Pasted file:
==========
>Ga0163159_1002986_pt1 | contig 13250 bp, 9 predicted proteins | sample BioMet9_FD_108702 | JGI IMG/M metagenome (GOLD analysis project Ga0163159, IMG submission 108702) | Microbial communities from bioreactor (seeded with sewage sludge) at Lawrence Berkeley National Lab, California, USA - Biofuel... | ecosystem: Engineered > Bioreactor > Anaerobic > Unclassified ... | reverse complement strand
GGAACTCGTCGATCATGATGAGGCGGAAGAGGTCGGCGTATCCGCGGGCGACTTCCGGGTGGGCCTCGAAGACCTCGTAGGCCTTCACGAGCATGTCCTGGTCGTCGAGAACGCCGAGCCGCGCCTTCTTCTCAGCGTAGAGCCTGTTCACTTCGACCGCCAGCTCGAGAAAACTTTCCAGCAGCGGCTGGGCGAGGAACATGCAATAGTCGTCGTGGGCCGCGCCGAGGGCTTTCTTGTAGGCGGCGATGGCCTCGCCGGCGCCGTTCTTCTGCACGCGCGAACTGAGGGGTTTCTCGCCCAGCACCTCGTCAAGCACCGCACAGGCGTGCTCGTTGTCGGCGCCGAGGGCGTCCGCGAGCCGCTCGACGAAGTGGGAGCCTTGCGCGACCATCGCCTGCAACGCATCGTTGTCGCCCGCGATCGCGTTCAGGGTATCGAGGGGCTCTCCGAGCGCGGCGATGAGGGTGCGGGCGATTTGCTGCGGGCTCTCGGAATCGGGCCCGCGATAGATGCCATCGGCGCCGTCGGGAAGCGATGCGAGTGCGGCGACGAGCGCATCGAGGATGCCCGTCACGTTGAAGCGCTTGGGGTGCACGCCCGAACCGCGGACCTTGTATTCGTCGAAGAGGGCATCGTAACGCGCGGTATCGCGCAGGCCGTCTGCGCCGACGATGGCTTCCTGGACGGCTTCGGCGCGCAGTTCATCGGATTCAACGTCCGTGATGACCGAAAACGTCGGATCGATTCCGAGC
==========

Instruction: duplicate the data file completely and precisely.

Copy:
>Ga0163159_1002986_pt1 | contig 13250 bp, 9 predicted proteins | sample BioMet9_FD_108702 | JGI IMG/M metagenome (GOLD analysis project Ga0163159, IMG submission 108702) | Microbial communities from bioreactor (seeded with sewage sludge) at Lawrence Berkeley National Lab, California, USA - Biofuel... | ecosystem: Engineered > Bioreactor > Anaerobic > Unclassified ... | reverse complement strand
GGAACTCGTCGATCATGATGAGGCGGAAGAGGTCGGCGTATCCGCGGGCGACTTCCGGGTGGGCCTCGAAGACCTCGTAGGCCTTCACGAGCATGTCCTGGTCGTCGAGAACGCCGAGCCGCGCCTTCTTCTCAGCGTAGAGCCTGTTCACTTCGACCGCCAGCTCGAGAAAACTTTCCAGCAGCGGCTGGGCGAGGAACATGCAATAGTCGTCGTGGGCCGCGCCGAGGGCTTTCTTGTAGGCGGCGATGGCCTCGCCGGCGCCGTTCTTCTGCACGCGCGAACTGAGGGGTTTCTCGCCCAGCACCTCGTCAAGCACCGCACAGGCGTGCTCGTTGTCGGCGCCGAGGGCGTCCGCGAGCCGCTCGACGAAGTGGGAGCCTTGCGCGACCATCGCCTGCAACGCATCGTTGTCGCCCGCGATCGCGTTCAGGGTATCGAGGGGCTCTCCGAGCGCGGCGATGAGGGTGCGGGCGATTTGCTGCGGGCTCTCGGAATCGGGCCCGCGATAGATGCCATCGGCGCCGTCGGGAAGCGATGCGAGTGCGGCGACGAGCGCATCGAGGATGCCCGTCACGTTGAAGCGCTTGGGGTGCACGCCCGAACCGCGGACCTTGTATTCGTCGAAGAGGGCATCGTAACGCGCGGTATCGCGCAGGCCGTCTGCGCCGACGATGGCTTCCTGGACGGCTTCGGCGCGCAGTTCATCGGATTCAACGTCCGTGATGACCGAAAACGTCGGATCGATTCCGAGC